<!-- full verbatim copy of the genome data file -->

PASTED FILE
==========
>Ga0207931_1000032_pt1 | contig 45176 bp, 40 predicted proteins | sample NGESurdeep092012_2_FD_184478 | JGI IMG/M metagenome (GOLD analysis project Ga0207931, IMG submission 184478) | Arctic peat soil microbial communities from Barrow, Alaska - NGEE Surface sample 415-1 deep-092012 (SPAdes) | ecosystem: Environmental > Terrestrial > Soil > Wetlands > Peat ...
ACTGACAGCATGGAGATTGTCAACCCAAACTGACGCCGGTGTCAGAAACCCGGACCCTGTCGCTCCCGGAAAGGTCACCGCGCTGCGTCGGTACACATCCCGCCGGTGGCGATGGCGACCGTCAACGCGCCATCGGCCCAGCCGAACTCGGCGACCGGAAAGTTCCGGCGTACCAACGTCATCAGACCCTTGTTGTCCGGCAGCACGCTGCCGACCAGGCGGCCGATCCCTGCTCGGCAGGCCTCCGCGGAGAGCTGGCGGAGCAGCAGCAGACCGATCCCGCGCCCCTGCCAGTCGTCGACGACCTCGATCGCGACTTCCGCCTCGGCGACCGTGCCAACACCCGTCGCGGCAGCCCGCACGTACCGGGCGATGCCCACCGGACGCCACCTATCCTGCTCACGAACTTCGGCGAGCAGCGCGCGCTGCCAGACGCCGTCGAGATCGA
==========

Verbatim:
>Ga0207931_1000032_pt1 | contig 45176 bp, 40 predicted proteins | sample NGESurdeep092012_2_FD_184478 | JGI IMG/M metagenome (GOLD analysis project Ga0207931, IMG submission 184478) | Arctic peat soil microbial communities from Barrow, Alaska - NGEE Surface sample 415-1 deep-092012 (SPAdes) | ecosystem: Environmental > Terrestrial > Soil > Wetlands > Peat ...
ACTGACAGCATGGAGATTGTCAACCCAAACTGACGCCGGTGTCAGAAACCCGGACCCTGTCGCTCCCGGAAAGGTCACCGCGCTGCGTCGGTACACATCCCGCCGGTGGCGATGGCGACCGTCAACGCGCCATCGGCCCAGCCGAACTCGGCGACCGGAAAGTTCCGGCGTACCAACGTCATCAGACCCTTGTTGTCCGGCAGCACGCTGCCGACCAGGCGGCCGATCCCTGCTCGGCAGGCCTCCGCGGAGAGCTGGCGGAGCAGCAGCAGACCGATCCCGCGCCCCTGCCAGTCGTCGACGACCTCGATCGCGACTTCCGCCTCGGCGACCGTGCCAACACCCGTCGCGGCAGCCCGCACGTACCGGGCGATGCCCACCGGACGCCACCTATCCTGCTCACGAACTTCGGCGAGCAGCGCGCGCTGCCAGACGCCGTCGAGATCGA